Meandering along the River Tweed in Scotland I allowed myself to be swept away to another time. Overwhelmed, I was tracing the footsteps of ancient ones – some of whom, over the past 800 years, had been my ancestors. In paying this homage to my mother’s family, the Horsburghs, and with three days ahead of us to absorb it all, I paused to reflect that this trip had begun at my very first home, where the Saugeen River runs through it, in Minto Township.
Since the mid-1800s my father’s family, the Pfeffers, had lived beside the Saugeen. Lazy hot afternoons included paddling around in the mid-summer trickle – a normal condition for the river at that time of year. We caught minnows for our fish tank or enjoyed a picnic while dangling our feet in the cool, spring-fed Saugeen.
Both my dad and his brother bought property on the Saugeen. Family reunions gathered at the river. Whether at our place or my uncle’s, summertime meant cannon-balling off favourite stones or diving from a floating log well-anchored until next spring’s flood. Literally hours could be swallowed up splashing or singing or screaming when an old sucker awakened long enough to realize we were disturbing his sleeping hole.
Adventures with my dad often began at the river. He taught us to respect it and the lives it supported – especially our own! Dad’s curiosity of the river instilled in me the value of observation and research. Geography and science projects developed because of what the Saugeen offered. Those basics in research eventually tweaked my interest in another area – family history – which is every bit as interesting as the Saugeen itself. Actually the river managed to intertwine with my family’s history in more ways than just through the Pfeffer family.
One of my mom’s ancestors, Walter Horsburgh, “broke” the land at Lot 2 Concession A of Minto. That was just around the corner from where I grew up. Imagine my delight to think that our childhood treks up the Saugeen may have traced the footsteps of my great great great Grandpa Horsburgh!
What an interesting guy! According to the Historic Atlas of Wellington County originally published in 1906, Walter was noted as being “a descendant of the Horsburghs of Horsburgh Castle in Scotland whose history goes back to the time of the Norman Conquest, and they had always lived on the banks of the Tweed…”
Intrigued? – I’ll say! This newly-discovered relative, a river and a castle from the Norman Conquest had to be researched more. So for years, I read anything that linked me to this past. With the Internet, my research expanded exponentially. I learned about Peebles, the town closest to the castle, and how early roads extended through Horsburgh land over top of old Roman roads. I read an account of two brothers who trekked along the Tweed in the 1870s and mentioned the castle as an important landmark. Using Google Earth, I scanned bends in the river and zoomed in on the castle hill. It looked like no more than a relic now.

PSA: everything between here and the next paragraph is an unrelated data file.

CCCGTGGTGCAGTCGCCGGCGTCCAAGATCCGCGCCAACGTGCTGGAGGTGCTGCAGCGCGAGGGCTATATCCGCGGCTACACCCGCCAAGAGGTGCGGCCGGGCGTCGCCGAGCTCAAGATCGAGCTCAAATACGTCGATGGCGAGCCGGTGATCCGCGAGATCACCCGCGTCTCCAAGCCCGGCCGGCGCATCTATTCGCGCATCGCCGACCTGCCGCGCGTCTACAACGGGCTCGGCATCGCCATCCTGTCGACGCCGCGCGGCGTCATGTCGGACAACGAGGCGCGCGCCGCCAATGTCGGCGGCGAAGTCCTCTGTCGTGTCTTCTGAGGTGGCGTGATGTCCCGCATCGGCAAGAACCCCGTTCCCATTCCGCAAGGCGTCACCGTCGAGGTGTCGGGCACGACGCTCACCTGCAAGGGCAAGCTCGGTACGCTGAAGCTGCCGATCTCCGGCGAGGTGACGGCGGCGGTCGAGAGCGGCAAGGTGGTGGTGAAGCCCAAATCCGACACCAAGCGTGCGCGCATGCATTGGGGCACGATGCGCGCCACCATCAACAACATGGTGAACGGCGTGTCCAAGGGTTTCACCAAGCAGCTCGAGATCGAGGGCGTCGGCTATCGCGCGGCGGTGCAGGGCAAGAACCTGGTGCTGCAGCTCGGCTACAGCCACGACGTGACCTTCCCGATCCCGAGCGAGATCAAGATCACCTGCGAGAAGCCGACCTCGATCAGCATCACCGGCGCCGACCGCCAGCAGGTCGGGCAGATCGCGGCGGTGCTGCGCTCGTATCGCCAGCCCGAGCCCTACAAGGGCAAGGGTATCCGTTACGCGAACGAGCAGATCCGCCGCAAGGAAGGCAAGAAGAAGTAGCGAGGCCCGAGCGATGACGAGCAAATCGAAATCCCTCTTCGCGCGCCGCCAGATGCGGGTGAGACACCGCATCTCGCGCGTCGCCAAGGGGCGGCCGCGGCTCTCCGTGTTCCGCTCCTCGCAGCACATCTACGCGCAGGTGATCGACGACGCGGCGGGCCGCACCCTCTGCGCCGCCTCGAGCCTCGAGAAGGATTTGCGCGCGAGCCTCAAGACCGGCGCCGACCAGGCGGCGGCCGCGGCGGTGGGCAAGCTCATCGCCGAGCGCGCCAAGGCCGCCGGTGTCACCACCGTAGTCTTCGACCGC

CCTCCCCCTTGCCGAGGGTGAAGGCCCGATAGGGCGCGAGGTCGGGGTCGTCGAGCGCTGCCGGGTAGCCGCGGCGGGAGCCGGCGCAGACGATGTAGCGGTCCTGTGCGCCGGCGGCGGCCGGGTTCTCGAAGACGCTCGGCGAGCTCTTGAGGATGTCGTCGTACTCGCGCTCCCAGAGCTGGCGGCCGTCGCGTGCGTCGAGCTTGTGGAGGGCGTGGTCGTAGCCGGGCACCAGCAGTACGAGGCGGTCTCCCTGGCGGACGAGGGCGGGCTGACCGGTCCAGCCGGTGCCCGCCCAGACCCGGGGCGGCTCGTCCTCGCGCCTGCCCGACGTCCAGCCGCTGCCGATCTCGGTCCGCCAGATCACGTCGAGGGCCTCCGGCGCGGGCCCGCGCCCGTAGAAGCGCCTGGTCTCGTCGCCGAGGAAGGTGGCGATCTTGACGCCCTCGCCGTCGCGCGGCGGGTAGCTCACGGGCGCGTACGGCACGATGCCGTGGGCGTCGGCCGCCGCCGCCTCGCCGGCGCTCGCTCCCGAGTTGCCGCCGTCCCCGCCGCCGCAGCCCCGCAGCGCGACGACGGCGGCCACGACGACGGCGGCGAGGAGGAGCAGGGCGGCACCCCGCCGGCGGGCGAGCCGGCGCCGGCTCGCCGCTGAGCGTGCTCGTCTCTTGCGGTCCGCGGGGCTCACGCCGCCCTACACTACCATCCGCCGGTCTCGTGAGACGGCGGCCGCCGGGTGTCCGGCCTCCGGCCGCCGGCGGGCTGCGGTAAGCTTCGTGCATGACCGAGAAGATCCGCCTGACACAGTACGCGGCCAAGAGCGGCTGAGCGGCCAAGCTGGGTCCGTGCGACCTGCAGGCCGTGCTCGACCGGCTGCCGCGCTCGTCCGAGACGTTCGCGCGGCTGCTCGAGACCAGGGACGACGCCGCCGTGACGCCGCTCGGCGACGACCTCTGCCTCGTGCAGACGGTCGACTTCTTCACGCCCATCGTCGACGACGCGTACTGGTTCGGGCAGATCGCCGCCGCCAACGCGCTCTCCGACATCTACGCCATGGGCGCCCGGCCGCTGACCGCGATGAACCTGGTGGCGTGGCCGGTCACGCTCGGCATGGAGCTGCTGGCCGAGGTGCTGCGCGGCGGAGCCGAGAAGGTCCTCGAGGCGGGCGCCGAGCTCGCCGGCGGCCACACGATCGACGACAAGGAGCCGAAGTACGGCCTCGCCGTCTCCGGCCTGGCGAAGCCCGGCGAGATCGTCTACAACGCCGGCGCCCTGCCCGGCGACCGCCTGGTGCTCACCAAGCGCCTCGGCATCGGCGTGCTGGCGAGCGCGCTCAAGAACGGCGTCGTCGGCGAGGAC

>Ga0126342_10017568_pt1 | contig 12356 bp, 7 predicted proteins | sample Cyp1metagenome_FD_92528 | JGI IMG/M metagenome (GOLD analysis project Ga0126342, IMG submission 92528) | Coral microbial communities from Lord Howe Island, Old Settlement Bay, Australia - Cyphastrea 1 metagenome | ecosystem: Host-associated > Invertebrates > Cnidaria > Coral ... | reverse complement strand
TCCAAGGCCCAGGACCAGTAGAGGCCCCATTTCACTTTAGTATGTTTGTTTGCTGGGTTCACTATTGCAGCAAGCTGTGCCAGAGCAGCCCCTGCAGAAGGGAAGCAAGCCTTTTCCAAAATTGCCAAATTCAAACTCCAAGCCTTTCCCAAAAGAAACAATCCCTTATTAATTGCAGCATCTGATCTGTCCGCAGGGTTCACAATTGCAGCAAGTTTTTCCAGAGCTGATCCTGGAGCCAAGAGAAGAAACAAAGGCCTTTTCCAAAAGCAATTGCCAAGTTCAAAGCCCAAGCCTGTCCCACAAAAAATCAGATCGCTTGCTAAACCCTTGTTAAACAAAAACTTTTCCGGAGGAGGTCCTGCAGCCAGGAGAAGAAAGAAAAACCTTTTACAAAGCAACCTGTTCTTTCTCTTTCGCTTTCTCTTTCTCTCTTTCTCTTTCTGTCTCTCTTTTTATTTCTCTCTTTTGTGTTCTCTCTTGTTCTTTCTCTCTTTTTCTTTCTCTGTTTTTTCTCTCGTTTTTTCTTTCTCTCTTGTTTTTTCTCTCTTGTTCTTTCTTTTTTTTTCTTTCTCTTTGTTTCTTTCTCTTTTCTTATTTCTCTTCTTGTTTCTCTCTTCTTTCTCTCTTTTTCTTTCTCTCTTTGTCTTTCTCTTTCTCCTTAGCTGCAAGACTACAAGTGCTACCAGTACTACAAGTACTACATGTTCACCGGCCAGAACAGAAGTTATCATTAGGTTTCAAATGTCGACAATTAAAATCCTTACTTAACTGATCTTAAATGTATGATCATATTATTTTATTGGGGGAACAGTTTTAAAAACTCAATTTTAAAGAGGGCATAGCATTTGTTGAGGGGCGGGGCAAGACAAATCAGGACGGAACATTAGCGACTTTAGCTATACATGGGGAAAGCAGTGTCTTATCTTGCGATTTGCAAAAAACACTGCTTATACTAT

What kind of a place was this and how did the Tweed connect with the Horsburghs? I just had to go to Scotland to obtain answers. So in July 2010, my husband Dave and I made an epic voyage of our own back to this historic land of my mom’s family.
As we drove outside of Peebles, my heart leapt at the first glimpse of the relic stoically perched atop the hill. Sharing the fence line with it was the hotel where we would stay for three days. Hotel staff members were curious about the long-gone Horsburghs and this descendant from Canada who had returned. Each evening I observed the relic at sunset or enwrapped with misty rains. I will cherish this spectacle forever!
Our walk that first day along the Tweed brought us to the bend just below the relic. Could I actually hear the squeals of happy children playing from ancient times? Unfortunately, the mists turned to rain and speckled our faces. “Back to reality,” I sighed. The next day I would touch the castle.Centuries ago the stately castle had been abandoned and its remains were now reduced to a sheep pasture. Yet, this was not a disappointment for me because the Horsburghs had raised sheep for centuries. The Tweed made that possible for them: to live there and support livestock. Next morning, I witnessed what the ancient settlers by the name of “de Horsbruk” had seen when they woke up – the river, forests and flocks from this high vantage point.
The now-blackened stones, piled two feet wide, configured walls that had once risen three stories high. This medieval peel tower had signalled danger to its neighbours when enemies were spotted across the river. Animals were penned safely into the first level where we stood. The Horsburghs would have climbed a spiral staircase to upper floors. On the roof, fires were lit to give “smoke by day and fire by night.” So effective was this signal that 70 miles of neighbours along the Tweed could be reached in just a few hours.
Since fourteenth century structures tended to have much thicker walls, it was estimated the Horsburgh peel was much earlier. Caressing those stones, I sensed the hands that had placed them there. Had they been washed at the end of the work day down by the river? Just as the Saugeen had provided so much to us in Minto, so had the Tweed to its settlers – water for drinking and cleaning, a source for food, protection, income, transportation and recreation. The wise Norman king who had granted this land to the first “de Horsbruk” understood what a great blessing it would be for a loyal warrior and his family.
Back now and with over 80 photocopies of family-related data from the Peebles library to read, research will continue! What trails and tales do the two rivers still hold for
me to discover? Ah, life is truly too short!